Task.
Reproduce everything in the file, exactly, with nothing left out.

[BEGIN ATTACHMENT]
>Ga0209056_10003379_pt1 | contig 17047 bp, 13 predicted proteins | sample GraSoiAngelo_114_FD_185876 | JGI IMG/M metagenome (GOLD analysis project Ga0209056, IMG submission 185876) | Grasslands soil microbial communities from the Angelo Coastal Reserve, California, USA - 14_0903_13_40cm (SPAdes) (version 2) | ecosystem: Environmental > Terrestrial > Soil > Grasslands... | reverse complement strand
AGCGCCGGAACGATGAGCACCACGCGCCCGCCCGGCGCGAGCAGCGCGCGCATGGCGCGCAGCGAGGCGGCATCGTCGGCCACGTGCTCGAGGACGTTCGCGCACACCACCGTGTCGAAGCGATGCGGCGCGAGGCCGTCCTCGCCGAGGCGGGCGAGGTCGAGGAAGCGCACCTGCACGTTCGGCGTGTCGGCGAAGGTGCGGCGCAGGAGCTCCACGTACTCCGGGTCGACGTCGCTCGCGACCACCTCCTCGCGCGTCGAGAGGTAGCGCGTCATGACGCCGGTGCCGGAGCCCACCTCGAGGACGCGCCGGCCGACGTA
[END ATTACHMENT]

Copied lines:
>Ga0209056_10003379_pt1 | contig 17047 bp, 13 predicted proteins | sample GraSoiAngelo_114_FD_185876 | JGI IMG/M metagenome (GOLD analysis project Ga0209056, IMG submission 185876) | Grasslands soil microbial communities from the Angelo Coastal Reserve, California, USA - 14_0903_13_40cm (SPAdes) (version 2) | ecosystem: Environmental > Terrestrial > Soil > Grasslands... | reverse complement strand
AGCGCCGGAACGATGAGCACCACGCGCCCGCCCGGCGCGAGCAGCGCGCGCATGGCGCGCAGCGAGGCGGCATCGTCGGCCACGTGCTCGAGGACGTTCGCGCACACCACCGTGTCGAAGCGATGCGGCGCGAGGCCGTCCTCGCCGAGGCGGGCGAGGTCGAGGAAGCGCACCTGCACGTTCGGCGTGTCGGCGAAGGTGCGGCGCAGGAGCTCCACGTACTCCGGGTCGACGTCGCTCGCGACCACCTCCTCGCGCGTCGAGAGGTAGCGCGTCATGACGCCGGTGCCGGAGCCCACCTCGAGGACGCGCCGGCCGACGTA